What is it about?

Working-class delinquent girls who were thought to be in need of long-term 'reeducation' could end up in the Dutch State Reform School for Girls. In the 1930s and 1940s girls were assessed by means of the Rorschach inkblot test after they were admitted. This psychological test, for which they had to tell the institutional psychologist what they saw in ten inkblot cards, served to assess how difficult or easy they would make life for the staff, and functioned to get them to behave well. It did so by creating the idea that the psychologist could look inside the girls, which forced them to look inside and wonder what it was that the psychologist could see.

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Why is it important?

The article meticulously shows how this psychological test governed delinquent girls - namely, by conceptualizing delinquent girls as individuals with an inner realm that the psychologist could reportedly see into. This created a situation that suggested that he psychologist knew something about the delinquent girl that she herself did not; it was the creation of this “secret” - which forced pupils to look inside themselves - that placed the psychologist in a position of power. Using the little studied source of actual test reports, it shows that the Rorschach test brought into being a new conception of the 'delinquent girl'. For the first time, delinquent girls were conceptualized as individuals with a literal inner realm, populated with drives, desires and neuroses, that were said to cause their misbehaviour. For the first time, then, delinquent girls' misbehaviour was said to be caused by something inside them, rather than by external factors. This had radical consequences for the way in which girls were viewed, and treated, in the reform school. Showing this, therefore, illustrates something about the power of assessment techniques in institutions. Finally, this article shows that the test was more versatile than previously thought: that the test was also used in correctional contexts, and what purpose it served there, was previously unknown. In the reform school, the Rorschach test was used to assess delinquent girls' 'reeducability' - yet one more function of the Rorschach test, and one which the test was technically not equipped to do - as well as to govern the girls, not through the information it uncovered about them, but through its practices.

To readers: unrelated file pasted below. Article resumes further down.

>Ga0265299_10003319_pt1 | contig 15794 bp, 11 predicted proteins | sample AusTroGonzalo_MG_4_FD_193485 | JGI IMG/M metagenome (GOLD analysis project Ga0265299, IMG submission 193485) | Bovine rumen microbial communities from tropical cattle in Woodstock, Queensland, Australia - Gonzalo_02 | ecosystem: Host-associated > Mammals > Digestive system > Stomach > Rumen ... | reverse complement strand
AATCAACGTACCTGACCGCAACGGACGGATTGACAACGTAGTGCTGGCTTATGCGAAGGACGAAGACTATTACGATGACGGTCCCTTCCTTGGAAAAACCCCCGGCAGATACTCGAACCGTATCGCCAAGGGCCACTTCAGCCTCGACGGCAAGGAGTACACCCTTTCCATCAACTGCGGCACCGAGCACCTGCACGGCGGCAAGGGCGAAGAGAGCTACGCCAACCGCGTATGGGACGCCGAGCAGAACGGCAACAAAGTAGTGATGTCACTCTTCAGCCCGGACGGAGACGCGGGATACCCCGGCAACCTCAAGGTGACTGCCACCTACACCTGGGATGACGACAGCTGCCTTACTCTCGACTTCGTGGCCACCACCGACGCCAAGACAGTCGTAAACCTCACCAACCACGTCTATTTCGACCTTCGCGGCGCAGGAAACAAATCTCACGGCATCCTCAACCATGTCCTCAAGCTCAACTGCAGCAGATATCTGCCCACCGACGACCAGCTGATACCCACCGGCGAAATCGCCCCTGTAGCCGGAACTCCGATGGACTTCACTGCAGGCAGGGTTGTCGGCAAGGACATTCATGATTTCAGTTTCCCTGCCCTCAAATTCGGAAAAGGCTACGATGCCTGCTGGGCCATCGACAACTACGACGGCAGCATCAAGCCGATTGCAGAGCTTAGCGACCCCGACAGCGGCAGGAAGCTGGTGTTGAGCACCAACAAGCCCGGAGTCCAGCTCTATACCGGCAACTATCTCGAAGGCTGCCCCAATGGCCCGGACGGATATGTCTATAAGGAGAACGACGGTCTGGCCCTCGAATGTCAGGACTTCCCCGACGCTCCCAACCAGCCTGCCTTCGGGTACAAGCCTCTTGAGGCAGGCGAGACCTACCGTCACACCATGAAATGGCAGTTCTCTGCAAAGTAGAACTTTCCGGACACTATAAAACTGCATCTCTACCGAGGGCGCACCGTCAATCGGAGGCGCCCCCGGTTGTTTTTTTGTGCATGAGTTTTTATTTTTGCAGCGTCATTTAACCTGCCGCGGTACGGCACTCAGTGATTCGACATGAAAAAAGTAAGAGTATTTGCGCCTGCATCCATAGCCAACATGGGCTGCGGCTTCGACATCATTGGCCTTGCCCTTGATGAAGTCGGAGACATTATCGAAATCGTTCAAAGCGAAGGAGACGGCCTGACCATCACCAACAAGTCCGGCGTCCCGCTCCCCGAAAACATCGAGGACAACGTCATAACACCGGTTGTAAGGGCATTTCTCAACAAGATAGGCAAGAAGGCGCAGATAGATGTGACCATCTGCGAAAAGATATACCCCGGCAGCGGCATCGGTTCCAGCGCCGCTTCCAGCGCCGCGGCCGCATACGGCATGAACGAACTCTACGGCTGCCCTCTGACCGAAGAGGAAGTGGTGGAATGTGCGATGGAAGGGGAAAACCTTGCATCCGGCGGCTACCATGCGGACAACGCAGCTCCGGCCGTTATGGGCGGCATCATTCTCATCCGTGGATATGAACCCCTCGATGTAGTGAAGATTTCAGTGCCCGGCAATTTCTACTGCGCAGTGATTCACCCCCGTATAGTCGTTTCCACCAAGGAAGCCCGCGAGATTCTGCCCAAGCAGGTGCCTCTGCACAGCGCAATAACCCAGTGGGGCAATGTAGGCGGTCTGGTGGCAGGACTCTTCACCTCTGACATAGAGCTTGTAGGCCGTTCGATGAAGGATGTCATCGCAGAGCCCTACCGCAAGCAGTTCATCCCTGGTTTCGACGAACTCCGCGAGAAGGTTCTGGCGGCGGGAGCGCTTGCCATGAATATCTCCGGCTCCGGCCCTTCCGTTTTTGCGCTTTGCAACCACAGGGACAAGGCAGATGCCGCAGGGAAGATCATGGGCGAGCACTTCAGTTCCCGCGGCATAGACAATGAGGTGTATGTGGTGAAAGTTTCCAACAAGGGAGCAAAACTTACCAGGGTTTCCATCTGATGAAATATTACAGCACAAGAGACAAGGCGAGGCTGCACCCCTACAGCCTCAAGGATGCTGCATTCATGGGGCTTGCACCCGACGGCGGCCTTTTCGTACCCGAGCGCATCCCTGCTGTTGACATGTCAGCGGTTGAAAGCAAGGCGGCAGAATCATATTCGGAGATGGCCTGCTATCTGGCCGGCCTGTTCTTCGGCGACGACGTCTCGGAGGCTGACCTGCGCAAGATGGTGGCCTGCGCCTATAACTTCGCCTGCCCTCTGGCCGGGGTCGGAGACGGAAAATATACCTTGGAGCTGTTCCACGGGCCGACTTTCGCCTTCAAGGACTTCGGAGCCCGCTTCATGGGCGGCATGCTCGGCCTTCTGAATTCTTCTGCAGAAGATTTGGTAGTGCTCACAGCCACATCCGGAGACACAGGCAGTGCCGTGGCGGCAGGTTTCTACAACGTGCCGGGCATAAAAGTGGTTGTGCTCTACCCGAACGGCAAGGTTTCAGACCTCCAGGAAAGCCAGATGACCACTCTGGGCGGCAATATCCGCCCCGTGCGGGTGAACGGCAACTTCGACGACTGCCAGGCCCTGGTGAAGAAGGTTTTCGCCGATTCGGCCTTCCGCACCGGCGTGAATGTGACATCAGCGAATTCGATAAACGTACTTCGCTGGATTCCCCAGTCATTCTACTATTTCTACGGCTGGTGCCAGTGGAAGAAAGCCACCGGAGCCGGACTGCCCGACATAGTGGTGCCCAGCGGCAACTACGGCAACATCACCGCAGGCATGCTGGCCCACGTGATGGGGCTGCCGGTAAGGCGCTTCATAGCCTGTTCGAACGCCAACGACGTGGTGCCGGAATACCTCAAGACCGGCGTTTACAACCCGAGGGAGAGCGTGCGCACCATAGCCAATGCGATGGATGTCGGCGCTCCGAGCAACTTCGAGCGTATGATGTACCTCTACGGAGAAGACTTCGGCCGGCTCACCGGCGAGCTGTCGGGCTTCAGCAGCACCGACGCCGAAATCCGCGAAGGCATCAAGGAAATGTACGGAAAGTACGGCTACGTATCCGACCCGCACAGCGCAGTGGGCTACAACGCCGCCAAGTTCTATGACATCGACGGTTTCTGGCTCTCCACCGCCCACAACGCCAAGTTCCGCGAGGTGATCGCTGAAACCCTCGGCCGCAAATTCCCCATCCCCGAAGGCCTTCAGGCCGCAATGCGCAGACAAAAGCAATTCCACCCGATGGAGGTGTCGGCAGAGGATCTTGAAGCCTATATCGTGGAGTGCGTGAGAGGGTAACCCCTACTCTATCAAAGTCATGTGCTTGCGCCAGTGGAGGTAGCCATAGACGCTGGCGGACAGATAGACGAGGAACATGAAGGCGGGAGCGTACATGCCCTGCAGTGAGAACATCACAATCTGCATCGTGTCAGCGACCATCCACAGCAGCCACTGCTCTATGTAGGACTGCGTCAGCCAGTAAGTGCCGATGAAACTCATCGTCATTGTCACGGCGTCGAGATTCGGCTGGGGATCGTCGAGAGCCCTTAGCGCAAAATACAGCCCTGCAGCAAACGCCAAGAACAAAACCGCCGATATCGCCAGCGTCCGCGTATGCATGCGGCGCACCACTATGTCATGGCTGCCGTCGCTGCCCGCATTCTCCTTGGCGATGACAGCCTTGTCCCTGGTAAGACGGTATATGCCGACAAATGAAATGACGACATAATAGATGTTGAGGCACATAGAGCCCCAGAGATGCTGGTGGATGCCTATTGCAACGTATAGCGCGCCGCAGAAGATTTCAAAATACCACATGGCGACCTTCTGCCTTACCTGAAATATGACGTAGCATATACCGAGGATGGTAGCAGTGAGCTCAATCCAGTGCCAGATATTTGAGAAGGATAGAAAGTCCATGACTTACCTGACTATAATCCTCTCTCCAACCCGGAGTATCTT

This article adds to the scholarship on the Rorschach test by tracing how this psychological test had the capacity to 'make up people'. Through bringing together Ian Hacking's theory of 'making up people' with an approach inspired by Annemarie Mol's praxiography, and examining the little-studied source of actual test reports, furthermore, I am able to provide a radically new perspective on the function of assessment techniques in correctional institutions. As I show, assessment techniques served to govern the individuals they scrutinized, and did so not through the information they produced, but through their practices. This only becomes visible through studying actual test reports.

Saskia Bultman

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This page is a summary of: Seeing inside the child: The Rorschach inkblot test as assessment technique in a girls’ reform school, 1938–1948., History of Psychology, November 2020, American Psychological Association (APA), DOI: 10.1037/hop0000167.
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